You’ve heard it before and you are about to hear it again. It’s the major theme of the Texans’ 2019 NFL Draft class. Lonnie Johnson has potential, size, length, strength, positive traits, and could eventually develop into a starting cornerback, but as of right now, he isn’t a starting caliber NFL cornerback.
From an athletic standpoint, Johnson is a stoic figure who fits in among his colleagues. He’s 6’2” and 218 pounds. Has 32-5/8” arms. Pushed 225 lbs. up 15 times. Jumped high and far. Ran a 4.52 40 yard dash. His combine performance and body are only slightly different than Richard Sherman’s.
Just because you’re big, however, doesn’t mean you’re physical. These two adjectives aren’t automatically joined together. They are two entirely different traits. Size is natural. Physicality is earned. Johnson is big, but he doesn’t play like it.
As a coverage corner, Johnson doesn’t have the quickness to stick in front of receivers and mirror their routes. Johnson is a cornerback who has to use his size to his advantage to have success, and too often he doesn’t. The key component holding him back is his hands. He doesn’t knock receivers off track with his punch. Too often, he misses the correct target.
This is a simple slant route where Johnson is in press man coverage. He sits in the chair and reads the receiver. He overreacts to the receiver’s outside jab, opening up an inside release. He’s extended wide. The punch needs to see his off hand hit the receiver’s chest. Instead he reaches with his inside hand and doesn’t knock the receiver off his route at all. It’s an empty grasp of air as he tumbles to his death. The wide receiver cuts inside wide open and just so happens to drop the ball.
This is press coverage in the red zone against Texas A&M. Here Johnson is playing the receiver, not the ball; he’s focused on a possible fade. He has a monomaniacal focus on the receiver’s outside shoulder. The receiver is given a free release while he overpursues to remain fixed on this target. When the receiver cuts back to the sideline, Johnson slips on his break with long wild trudges, still playing the outside shoulder. Instead of cutting on the inside shoulder to get between the receiver and the quarterback to play the ball, Johnson takes a wider release that he can’t come back from. The inside reach with his left arm doesn’t affect the catch.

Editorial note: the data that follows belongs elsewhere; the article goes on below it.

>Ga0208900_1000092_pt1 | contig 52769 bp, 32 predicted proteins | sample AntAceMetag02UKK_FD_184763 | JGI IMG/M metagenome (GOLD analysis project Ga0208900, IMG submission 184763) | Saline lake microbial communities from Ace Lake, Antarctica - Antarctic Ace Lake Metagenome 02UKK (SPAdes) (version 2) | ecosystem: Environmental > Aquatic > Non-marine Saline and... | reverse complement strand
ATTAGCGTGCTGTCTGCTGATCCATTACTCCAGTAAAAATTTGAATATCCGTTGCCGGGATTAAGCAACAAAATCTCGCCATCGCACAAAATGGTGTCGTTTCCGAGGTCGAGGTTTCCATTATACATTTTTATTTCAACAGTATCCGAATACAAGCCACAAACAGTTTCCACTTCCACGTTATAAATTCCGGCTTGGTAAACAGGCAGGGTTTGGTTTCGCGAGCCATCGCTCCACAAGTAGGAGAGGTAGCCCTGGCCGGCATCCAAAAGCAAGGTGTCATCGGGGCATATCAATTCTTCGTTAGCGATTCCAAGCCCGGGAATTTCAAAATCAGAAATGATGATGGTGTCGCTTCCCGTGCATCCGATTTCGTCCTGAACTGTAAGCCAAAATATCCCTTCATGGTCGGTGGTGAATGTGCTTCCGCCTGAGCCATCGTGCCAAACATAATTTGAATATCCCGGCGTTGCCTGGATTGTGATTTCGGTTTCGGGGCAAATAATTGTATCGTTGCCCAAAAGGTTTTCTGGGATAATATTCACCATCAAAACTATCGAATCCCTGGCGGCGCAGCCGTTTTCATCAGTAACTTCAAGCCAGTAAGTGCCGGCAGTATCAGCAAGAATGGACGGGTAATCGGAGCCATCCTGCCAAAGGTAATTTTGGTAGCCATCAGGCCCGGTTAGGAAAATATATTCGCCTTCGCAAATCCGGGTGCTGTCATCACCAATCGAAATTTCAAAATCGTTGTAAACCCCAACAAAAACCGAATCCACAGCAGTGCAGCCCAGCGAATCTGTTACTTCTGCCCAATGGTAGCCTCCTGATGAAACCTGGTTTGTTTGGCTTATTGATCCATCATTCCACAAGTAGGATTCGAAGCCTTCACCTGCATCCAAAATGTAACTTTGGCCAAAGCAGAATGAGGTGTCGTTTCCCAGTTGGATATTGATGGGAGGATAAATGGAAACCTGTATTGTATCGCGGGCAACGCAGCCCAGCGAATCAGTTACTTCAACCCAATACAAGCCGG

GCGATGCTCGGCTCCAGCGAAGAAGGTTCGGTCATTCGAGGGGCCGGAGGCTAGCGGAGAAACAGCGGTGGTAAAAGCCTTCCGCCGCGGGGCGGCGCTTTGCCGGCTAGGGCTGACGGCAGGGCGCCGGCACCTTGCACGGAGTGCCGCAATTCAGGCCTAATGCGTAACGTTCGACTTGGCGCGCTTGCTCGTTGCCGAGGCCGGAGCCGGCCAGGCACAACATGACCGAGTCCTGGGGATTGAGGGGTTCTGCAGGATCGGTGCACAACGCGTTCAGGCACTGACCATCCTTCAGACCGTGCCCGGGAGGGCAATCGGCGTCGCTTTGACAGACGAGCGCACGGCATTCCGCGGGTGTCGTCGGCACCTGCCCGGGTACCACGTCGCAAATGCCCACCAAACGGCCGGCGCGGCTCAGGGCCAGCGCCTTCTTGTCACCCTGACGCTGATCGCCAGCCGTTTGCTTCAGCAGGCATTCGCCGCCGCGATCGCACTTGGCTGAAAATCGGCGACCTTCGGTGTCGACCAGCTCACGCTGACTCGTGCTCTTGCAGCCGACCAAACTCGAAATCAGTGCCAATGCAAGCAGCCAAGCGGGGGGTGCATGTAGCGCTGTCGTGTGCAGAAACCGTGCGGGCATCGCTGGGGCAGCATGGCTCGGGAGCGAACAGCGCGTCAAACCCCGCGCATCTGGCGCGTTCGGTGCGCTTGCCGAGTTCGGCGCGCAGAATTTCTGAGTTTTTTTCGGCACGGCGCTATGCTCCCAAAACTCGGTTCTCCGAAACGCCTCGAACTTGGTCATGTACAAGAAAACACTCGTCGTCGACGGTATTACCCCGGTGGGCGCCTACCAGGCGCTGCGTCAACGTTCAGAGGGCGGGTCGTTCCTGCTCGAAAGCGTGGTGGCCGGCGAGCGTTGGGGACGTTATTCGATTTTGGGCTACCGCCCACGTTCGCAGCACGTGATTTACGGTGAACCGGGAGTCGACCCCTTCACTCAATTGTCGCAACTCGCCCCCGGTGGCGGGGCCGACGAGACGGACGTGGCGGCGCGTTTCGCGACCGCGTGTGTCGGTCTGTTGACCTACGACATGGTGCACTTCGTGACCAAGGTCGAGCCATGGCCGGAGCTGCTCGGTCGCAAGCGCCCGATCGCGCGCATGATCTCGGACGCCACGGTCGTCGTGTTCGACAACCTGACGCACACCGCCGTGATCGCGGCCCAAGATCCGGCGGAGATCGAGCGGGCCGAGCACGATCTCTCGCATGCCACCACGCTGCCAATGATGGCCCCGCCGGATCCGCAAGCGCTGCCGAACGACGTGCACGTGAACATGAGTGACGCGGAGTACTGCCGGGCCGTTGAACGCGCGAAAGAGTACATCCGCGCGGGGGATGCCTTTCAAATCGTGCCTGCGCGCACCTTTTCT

On 3rd and 4 here, Johnson has outside placement against the receiver. The receiver takes an inside release and Johnson reacts. He slides inside, looking for a short throw, and misses his jam completely. His off-hand should be on the receiver’s chest. He overreacts to the inside release and ends up with his head on the receiver’s inside shoulder. The receiver swims over his death rattle. Johnson chases. The receiver loses him again at the top of his route once he breaks to the sideline.
Johnson overreacts to the receiver, gives him a free release, and doesn’t use his size to his advantage at all whatsoever. As a result, Georgia picks up an easy first down. The short area quickness just isn’t here to stick for Johnson to wide receivers. Johnson must get better at getting his hands on receivers; when he does, the hands must affect the receiver’s routes. He isn’t going to win with his feet.